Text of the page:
“The children have really painful events, and it’s hard to calm the kids,” Wall said.

Another episode will feature an “experienced” person who talks about what it’s like to live with sickle cell through adulthood.

The final piece will have Kakela D. Hall, president and CEO of the KD Hall Foundation, which has a research and education program about the disease. Seattle Children’s is one of the foundation’s partners.

Bringing about change

When she started at Seattle Children’s, Wall said there were annual drives for hair care products for children with textured hair because all the shampoos and conditioners were for common hair types.

“We had to have people donate the products,” she said.

She started asking why it was necessary to have drives each year for a product that should have been available for every type of hair.

Wall said she and a nurse, along with Workforce Inclusion Diversity, Equity, and Access team (formerly Workforce Diversity and Inclusion), started looking into it, and now they are piloting the program “Haircare is Healthcare” to make textured hair care products available on demand.

“If your hair is not cared for, that can hurt self-esteem, build depression,” she said.

Wall said the pilot program is another type of work BAHN does to build a more diverse community within Seattle Children’s.

In collaboration with the Juneteenth planning committee, BAHN also fought to make Juneteenth a company holiday and succeeded—even before it became a national holiday.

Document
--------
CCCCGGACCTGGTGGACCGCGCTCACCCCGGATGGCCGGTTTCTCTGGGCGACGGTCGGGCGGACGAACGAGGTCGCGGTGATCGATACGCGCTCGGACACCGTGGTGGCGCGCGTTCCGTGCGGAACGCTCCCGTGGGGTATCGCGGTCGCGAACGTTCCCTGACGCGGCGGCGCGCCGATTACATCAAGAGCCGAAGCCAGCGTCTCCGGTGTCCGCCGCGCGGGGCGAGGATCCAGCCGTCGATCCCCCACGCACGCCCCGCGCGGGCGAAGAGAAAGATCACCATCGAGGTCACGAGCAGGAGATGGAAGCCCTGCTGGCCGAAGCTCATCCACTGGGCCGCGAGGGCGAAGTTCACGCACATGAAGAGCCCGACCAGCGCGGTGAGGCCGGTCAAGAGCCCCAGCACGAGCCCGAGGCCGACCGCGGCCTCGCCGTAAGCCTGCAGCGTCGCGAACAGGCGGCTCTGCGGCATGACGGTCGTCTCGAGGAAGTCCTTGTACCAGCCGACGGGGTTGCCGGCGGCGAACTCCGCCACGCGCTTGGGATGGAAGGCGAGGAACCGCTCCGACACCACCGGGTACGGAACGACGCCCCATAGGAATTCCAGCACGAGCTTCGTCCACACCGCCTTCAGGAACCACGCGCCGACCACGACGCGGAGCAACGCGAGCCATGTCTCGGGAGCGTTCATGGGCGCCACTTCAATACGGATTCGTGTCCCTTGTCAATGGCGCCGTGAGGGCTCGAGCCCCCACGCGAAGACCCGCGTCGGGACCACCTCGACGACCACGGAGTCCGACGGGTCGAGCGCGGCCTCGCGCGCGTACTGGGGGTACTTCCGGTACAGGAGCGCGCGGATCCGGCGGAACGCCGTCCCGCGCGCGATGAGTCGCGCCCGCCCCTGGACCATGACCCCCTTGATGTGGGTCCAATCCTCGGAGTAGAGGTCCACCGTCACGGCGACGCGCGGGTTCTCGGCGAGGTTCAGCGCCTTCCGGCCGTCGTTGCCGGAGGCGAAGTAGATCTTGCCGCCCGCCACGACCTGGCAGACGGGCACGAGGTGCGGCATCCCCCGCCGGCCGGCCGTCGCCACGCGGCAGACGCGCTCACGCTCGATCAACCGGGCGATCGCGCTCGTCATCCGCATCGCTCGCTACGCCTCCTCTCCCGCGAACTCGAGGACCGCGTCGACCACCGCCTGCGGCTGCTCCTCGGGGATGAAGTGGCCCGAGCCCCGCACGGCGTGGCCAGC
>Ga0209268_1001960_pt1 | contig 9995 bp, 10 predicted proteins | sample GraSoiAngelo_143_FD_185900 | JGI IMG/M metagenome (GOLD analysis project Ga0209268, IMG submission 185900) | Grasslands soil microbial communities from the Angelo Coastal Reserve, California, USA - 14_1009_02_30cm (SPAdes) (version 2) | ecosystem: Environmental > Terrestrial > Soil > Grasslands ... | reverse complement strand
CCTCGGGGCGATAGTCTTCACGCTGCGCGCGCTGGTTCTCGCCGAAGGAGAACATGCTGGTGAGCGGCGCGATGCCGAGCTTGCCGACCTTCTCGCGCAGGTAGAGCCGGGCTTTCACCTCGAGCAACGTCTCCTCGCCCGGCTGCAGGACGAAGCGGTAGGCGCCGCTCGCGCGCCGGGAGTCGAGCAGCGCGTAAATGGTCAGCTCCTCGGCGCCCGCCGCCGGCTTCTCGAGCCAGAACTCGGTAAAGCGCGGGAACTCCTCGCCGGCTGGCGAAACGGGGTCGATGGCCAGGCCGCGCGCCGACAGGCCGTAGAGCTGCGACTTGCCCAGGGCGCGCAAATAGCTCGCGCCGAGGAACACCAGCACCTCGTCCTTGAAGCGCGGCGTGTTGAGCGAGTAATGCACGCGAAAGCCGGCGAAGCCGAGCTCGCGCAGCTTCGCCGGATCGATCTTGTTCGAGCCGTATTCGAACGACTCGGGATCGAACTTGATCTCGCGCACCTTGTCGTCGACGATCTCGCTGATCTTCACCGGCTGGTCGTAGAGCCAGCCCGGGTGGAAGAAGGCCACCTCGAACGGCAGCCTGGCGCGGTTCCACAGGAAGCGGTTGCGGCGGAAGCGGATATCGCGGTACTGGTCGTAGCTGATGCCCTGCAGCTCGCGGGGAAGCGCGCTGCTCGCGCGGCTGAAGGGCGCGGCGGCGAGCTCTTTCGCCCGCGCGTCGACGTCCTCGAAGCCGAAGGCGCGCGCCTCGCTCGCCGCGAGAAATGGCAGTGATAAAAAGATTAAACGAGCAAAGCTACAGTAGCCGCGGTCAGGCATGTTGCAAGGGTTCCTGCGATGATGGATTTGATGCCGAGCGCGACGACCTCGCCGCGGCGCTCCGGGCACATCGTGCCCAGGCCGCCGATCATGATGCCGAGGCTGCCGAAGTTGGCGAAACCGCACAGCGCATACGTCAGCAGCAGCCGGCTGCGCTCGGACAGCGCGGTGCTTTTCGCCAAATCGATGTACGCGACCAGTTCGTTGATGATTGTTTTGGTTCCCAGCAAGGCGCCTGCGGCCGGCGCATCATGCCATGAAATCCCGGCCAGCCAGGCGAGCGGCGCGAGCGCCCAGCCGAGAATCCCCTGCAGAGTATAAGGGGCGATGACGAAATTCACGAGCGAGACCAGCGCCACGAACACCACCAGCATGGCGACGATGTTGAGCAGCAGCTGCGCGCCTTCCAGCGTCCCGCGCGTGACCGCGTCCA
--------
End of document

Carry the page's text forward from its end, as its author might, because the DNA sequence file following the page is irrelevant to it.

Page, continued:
A journey to leadership

Wall said she chose to work at Seattle Children’s because it offered a better opportunity for career growth and development, which she lacked in other workplaces.

“There are not a lot of Black people in leadership positions in healthcare,” Wall said. “That kind of trickles down onto the patients and families, and it affects the patients and families because there’s no one that looks like them to represent them.”

“When I came to Seattle Children’s was the first time I was able to grow,” she said. “I’m not in a leadership role, yet— I’m still training, but I have a master’s degree in management and leadership, and Seattle Children’s has allowed me to do a lot of career development.”

She said part of the challenge is that different people have different ideas about diverse cultures. Even though she has a bachelor’s degree, she said, people in leadership positions might not be willing to promote her because she said she “has tattoos” or similar reasons.

“I don’t speak like everyone else,” she said. “That doesn’t mean I’m uneducated. It’s just how we speak in our environment.”

Wall said it’s not enough to get into a leadership position. She said being a leader also means pulling others up and getting them into leadership positions.

A chance to bring the community together

Wall said that before Seattle Children’s launched the Anti-Racism Organizational Change plan, there were some disparities that needed to be addressed. But she said the organization has the right idea.

“We’re still just working internally to make Seattle Children’s into a place where everyone feels that they belong and bring awareness to what we need as a community and pull together,” she said. “We collaborate with other inclusion networks, and we are trying to change the culture.”

Part of that change means changing the culture so that it becomes “very inclusive, no matter who you are.”

“We’re going in the right direction,” Wall said.